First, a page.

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Entrepreneurial Vernacular

Developers' Subdivisions in the 1920s

Carolyn S. Loeb

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During the 1920s, enterprising realtors, housing professionals, and builders developed the models that became the inspiration for the subdivision tract housing now commonplace in the U.S.

Originally published in 2001. Suburban subdivisions of individual family homes are so familiar a part of the American landscape that it is hard to imagine a time when they were not common in the U. S. The shift to large-scale speculative subdivisions is usually attributed to the period after World War II. In Entrepreneurial Vernacular: Developers' Subdivisions in the 1920s, Carolyn S. Loeb shows that the...

During the 1920s, enterprising realtors, housing professionals, and builders developed the models that became the inspiration for the subdivision tract housing now commonplace in the U.S.

Originally published in 2001. Suburban subdivisions of individual family homes are so familiar a part of the American landscape that it is hard to imagine a time when they were not common in the U. S. The shift to large-scale speculative subdivisions is usually attributed to the period after World War II. In Entrepreneurial Vernacular: Developers' Subdivisions in the 1920s, Carolyn S. Loeb shows that the precedents for this change in single-family home design were the result of concerted efforts by entrepreneurial realtors and other housing professionals during the 1920s. In her discussion of the historical and structural forces that propelled this change, Loeb focuses on three typical speculative subdivisions of the 1920s and on the realtors, architects, and building-craftsmen who designed and constructed them. These examples highlight the "shared set of planning and design concerns" that animated realtors (whom Loeb sees as having played the "key role" in this process) and the network of housing experts with whom they associated. Decentralized and loosely coordinated, this network promoted home ownership through flexible strategies of design, planning, financing, and construction which the author describes as a new and "entrepreneurial" vernacular.

Reviews

Reviews

Loeb should be applauded for telling a complicated story. She successfully makes the realtors, architects, and building-craftsmen agents of physical growth. Loeb also uses careful case studies, but moves beyond them to try to tell a wider story.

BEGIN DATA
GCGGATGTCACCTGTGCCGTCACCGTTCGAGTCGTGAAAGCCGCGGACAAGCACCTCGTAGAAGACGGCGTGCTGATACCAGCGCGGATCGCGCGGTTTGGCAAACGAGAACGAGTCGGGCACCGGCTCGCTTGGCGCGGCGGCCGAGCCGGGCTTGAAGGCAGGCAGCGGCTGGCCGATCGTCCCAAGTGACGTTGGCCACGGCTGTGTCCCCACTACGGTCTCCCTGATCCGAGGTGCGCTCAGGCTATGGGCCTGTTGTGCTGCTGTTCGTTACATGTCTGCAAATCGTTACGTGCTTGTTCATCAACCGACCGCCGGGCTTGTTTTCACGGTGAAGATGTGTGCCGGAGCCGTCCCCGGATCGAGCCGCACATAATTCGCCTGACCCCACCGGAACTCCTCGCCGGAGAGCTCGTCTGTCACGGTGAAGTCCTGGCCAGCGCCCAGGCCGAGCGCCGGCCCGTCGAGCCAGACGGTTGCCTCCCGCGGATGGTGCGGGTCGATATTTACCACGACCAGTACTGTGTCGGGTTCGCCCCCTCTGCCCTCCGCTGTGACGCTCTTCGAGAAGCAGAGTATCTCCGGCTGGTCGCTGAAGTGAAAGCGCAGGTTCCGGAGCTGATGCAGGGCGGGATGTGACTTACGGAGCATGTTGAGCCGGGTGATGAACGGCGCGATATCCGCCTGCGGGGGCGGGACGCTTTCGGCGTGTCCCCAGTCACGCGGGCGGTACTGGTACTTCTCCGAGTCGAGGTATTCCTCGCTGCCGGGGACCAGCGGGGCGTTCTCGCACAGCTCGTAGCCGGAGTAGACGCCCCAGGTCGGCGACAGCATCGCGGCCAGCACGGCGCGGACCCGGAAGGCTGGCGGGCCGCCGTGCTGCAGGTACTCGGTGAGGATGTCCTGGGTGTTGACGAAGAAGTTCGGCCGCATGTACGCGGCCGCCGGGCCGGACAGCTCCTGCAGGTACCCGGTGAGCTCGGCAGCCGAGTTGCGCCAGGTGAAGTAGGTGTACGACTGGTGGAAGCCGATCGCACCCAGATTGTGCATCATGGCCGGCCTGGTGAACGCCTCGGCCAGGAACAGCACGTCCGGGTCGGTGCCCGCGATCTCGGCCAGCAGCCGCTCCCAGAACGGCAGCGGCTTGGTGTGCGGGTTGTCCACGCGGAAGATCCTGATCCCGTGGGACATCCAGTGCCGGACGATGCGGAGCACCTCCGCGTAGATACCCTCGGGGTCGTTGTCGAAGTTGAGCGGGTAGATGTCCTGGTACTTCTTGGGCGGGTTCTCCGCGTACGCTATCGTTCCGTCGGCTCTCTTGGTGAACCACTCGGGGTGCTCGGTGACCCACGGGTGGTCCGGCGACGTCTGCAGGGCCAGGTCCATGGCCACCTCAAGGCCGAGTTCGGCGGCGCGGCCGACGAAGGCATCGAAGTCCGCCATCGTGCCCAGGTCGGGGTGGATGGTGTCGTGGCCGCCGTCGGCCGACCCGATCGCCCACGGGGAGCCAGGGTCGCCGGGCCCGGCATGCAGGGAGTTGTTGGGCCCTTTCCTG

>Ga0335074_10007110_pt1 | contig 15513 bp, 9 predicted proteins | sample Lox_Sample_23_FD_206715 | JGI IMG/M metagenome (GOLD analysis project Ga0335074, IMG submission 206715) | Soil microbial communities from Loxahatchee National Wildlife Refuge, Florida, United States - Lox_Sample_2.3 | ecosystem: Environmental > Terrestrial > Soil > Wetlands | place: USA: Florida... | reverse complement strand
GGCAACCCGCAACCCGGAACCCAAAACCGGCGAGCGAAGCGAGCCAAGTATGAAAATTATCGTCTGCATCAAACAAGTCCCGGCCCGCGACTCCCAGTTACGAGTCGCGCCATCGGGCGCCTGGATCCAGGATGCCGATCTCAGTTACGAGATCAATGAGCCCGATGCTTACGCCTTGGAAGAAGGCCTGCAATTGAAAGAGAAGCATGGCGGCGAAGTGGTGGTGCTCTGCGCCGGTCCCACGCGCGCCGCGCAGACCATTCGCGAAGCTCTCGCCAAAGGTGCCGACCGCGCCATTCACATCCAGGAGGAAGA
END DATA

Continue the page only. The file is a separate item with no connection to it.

Loeb's useful concept of entrepreneurial vernacular may encourage scholars to pay more attention to the builders and tradesmen whose activities were important in themselves and also constitute an important arena in which the histories of business, labor, and cities intersect.

Loeb's book helps us understand the roots of a significant trend in American housing after World War II... It is well organized and well written.

Entrepreneurial Vernacular is certainly the best and most comprehensive book I have read about the design and development of the modern, large-scale housing subdivision.

A solid contribution to our understanding of how the suburban tract house came to dominate American housing in the twentieth century.

About

Book Details

Publication Date
Status
Available
Trim Size
6
x
9
Pages
296
ISBN
9781421433288
Illustration Description
39 halftones, 12 line drawings
Table of Contents

List of Illustrations
Acknowledgments
Introduction. The Entrepreneurial Vernacular Subdivision
Part I. Three Subdivisions and Their Builders
Chapter 1: The Ford Homes: The Case of the Borrowed Builders
Ch

List of Illustrations
Acknowledgments
Introduction. The Entrepreneurial Vernacular Subdivision
Part I. Three Subdivisions and Their Builders
Chapter 1: The Ford Homes: The Case of the Borrowed Builders
Chapter 2: Brightmoor: The Case of the Absent Architect
Chapter 3: Westwood Highlands: The Rise of the Realtor
Part II. Agency, From, and Meaning
Chapter 4: The Home-Ownership Network: Constructing Community
Chapter 5: Architectural Style: The Charm of Continuity
Conclusion. Architecture as Social Process
Notes
Bibliographical Note
Illustration Credits
Index

Author Bio
Featured Contributor

Carolyn S. Loeb

Carolyn S. Loeb is an associate professor of art history at Central Michigan University and a contributor to The Encyclopedia of Urban America.